The Sioux, Crows and Blackfeet dominated the Northern Plains. These Native American groups met misfortune as the constant flow of European immigrants into northeastern American cities pushed a stream of immigrants into the western lands already inhabited by these various groups of Indians.

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    The early nineteenth century in the United States was marked by its continual expansion to the Mississippi River. However, due to the Gadsden purchase, that lead to U.S. control of the borderlands of southern New Mexico and Arizona in addition to the authority over Oregon country, Texas and California; America’s expansion wouldn’t end there. Between 1830 and 1860 the United States roughly doubled the amount of land within its control.

    These territorial gains coincided with the arrival of troves of European and Asian immigrants who wished to join the surge of American settlers heading west. This, combined with the discovery of gold in 1849, presented attractive opportunities for those prepared make the long journey westward. Consequently, with the military’s protection and the U.S. government’s assistance, many settlers set about building their homesteads in the Great Plains and other parts of the Native American group-inhabited West.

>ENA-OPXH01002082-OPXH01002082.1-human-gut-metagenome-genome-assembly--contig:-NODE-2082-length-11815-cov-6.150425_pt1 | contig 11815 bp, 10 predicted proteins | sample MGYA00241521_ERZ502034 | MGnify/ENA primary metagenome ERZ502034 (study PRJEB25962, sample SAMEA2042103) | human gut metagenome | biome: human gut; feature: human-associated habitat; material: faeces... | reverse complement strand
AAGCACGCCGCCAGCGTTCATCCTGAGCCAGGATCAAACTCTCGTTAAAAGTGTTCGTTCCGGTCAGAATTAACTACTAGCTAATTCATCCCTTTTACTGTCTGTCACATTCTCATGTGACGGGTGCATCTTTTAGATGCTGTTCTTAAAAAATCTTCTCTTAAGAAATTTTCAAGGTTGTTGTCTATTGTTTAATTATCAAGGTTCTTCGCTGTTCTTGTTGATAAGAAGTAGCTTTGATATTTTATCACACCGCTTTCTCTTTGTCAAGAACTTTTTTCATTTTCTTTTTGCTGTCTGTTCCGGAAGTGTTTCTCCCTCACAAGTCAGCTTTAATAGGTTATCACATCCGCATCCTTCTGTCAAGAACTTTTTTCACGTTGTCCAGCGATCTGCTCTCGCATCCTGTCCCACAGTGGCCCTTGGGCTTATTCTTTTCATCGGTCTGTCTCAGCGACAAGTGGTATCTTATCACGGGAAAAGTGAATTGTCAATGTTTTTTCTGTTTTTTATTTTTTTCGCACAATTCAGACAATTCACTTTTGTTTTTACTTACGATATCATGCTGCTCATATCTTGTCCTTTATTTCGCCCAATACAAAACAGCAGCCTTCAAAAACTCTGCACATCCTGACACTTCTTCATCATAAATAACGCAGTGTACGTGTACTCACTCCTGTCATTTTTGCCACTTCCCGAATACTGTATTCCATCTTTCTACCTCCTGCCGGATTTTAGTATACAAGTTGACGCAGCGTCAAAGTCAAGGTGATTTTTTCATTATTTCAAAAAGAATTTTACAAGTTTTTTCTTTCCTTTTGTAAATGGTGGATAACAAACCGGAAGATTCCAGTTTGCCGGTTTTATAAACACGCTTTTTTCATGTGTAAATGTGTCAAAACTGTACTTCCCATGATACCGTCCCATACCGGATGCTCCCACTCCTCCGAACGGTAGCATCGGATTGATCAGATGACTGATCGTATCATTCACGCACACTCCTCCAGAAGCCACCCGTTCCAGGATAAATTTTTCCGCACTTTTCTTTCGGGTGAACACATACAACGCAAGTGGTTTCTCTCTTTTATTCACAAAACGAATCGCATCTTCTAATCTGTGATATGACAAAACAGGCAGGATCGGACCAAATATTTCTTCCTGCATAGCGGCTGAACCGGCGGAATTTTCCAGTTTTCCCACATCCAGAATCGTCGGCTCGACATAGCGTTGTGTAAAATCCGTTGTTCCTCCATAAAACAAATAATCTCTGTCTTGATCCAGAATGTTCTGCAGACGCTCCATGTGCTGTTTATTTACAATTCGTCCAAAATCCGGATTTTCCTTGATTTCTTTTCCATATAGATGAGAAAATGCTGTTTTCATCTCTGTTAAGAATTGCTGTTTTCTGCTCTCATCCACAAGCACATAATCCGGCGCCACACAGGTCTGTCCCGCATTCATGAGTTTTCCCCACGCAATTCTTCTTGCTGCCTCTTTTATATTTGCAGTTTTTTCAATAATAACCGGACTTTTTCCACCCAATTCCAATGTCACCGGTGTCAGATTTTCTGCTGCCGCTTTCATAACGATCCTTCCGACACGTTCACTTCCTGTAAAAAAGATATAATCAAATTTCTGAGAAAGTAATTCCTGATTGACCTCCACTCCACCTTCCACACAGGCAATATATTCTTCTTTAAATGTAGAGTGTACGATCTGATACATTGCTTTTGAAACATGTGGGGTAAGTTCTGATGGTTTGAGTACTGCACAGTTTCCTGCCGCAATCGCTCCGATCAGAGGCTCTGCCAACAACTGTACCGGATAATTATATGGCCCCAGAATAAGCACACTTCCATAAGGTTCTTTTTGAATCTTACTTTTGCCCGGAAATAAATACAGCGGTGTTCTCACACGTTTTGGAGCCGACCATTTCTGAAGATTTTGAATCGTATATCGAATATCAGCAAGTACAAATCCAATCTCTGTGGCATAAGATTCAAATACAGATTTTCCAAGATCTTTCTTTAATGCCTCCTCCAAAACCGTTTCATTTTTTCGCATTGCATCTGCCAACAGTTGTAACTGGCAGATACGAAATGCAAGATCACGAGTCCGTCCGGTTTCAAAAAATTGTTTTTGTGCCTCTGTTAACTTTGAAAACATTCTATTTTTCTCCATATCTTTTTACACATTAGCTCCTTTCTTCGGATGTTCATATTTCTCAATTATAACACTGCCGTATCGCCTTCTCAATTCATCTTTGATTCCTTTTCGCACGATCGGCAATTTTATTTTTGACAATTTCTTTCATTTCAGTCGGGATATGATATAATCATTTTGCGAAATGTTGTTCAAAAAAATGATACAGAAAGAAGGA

signing the treaty of traverse des sioux

    Native American Tribes


    Native American Policy can be defined as the laws and operations established and adapted in the United States to summarize the relationship between Native American tribes and the federal government. When the United States first became a sovereign nation, it implemented the European policies towards these local peoples, but over the course of two centuries the U.S. designed its very own widely varying regulations regarding the changing perspectives and requirements of Native American supervision.

    In 1824, in order to execute the U.S. government’s Native American policies, Congress made a new agency inside the War Department referred to as Bureau of Indian Affairs, which worked directly with the U.S. Army to enforce their policies. At times the federal government recognized the Indians as self-governing, distinct political communities with numerous cultural identities; however, at other times the government attempted to force the Native American tribes to give up their cultural identity, let go of their land and assimilate into the American traditions.